Identities in ink: exploring connections between tattoos and ethnic identities in the ancient Nile Valley
Tattooing has been practiced throughout human history using different methods and for many, culturally specific, purposes. Studying tattoos from archaeological contexts provides an opportunity to access the cultural practices that might be connected to tattooing, in particular the complex social messages conveyed by tattoos within and between groups. This thesis reviews the archaeological evidence for tattooing practices in the ancient Nile Valley to investigate their possible connections to ethnicity. The scope of this study includes known tattooed human remains and material culture related to the practice of tattooing from the regions of Egypt and Lower Nubia from the mouth of the Delta to the site of Kerma. It includes the Egyptian Predynastic Period to the New Kingdom (5300–1069 BCE), and temporally encompasses the Nubian A-Group, C-Group, Pan-Grave, and Kerma cultures.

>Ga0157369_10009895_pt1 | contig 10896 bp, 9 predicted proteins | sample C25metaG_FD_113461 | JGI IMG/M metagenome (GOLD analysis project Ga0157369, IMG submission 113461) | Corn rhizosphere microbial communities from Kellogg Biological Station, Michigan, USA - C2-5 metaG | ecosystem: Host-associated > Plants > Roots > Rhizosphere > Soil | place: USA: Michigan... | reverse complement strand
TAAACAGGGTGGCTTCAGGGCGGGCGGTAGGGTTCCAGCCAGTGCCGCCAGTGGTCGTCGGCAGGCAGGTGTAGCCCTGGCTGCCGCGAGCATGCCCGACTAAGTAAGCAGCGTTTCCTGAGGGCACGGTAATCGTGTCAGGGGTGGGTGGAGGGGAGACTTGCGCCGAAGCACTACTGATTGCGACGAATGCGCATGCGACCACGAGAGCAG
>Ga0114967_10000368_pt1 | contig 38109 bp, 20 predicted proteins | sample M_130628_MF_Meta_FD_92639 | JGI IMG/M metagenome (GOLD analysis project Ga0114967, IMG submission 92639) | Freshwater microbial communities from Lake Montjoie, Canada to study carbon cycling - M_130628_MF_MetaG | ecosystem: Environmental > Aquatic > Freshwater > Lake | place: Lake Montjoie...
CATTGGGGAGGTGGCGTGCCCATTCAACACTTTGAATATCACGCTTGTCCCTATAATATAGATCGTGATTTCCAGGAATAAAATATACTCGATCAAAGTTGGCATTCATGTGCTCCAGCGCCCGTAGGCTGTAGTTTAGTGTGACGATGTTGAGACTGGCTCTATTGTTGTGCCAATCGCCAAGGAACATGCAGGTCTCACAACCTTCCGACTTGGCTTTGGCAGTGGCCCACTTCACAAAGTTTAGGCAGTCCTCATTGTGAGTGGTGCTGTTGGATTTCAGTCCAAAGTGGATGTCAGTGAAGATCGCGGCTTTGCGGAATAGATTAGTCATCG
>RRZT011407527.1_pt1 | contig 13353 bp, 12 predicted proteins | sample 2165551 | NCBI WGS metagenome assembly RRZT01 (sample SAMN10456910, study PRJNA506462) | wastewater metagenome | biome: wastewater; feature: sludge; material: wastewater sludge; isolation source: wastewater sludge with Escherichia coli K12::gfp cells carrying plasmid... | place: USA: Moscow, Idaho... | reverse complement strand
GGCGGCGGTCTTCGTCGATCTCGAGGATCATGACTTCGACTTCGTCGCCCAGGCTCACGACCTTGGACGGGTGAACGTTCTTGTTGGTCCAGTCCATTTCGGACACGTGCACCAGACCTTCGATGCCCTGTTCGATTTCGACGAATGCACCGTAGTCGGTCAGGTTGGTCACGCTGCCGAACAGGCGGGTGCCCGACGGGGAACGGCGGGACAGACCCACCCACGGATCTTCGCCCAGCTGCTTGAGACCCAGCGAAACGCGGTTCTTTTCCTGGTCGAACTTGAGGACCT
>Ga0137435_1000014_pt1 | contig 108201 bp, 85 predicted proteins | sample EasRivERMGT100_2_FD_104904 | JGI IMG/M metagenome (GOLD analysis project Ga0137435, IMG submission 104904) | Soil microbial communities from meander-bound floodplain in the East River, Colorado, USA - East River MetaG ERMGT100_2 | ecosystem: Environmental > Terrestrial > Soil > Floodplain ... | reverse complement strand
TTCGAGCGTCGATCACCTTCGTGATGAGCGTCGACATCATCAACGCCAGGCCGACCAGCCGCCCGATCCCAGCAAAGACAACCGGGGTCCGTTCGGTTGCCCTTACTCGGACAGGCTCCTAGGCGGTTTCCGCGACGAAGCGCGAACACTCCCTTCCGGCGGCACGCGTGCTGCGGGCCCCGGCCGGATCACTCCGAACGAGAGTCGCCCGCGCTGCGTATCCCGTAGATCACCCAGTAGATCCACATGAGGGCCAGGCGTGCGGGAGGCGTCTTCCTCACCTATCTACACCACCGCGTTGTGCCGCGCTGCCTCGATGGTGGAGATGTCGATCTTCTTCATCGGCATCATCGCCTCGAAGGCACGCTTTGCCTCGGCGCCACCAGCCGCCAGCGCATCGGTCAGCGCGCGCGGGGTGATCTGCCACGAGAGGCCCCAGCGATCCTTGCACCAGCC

At the core of this project is a case study of three women with tattoos, uncovered during excavations at the mortuary temple of Mentuhotep II at Deir el Bahari, Egypt, in 1891 and 1923. These individuals have been understudied thus far and interpretations of them are controversial, with the primary point of contention being their supposed ethnicities. Can they be identified as Nubian or Egyptian, and how might their tattoos inform our discussions and interpretations? This case study speaks to broader questions in the scholarship regarding if, and how, tattoos might have been specific to certain cultures or ethnic groups and functioned as markers of ethnicity in the ancient Nile Valley. Overall, this research problematises the simplistic correlation of tattooing styles with dichotomic constructions of ‘Egyptian’ and ‘Nubian’ ethnicities. Future research on this topic might investigate how other aspects of identity including gender, age, status, and familial links are connected to tattooing in intersection with ethnic identities.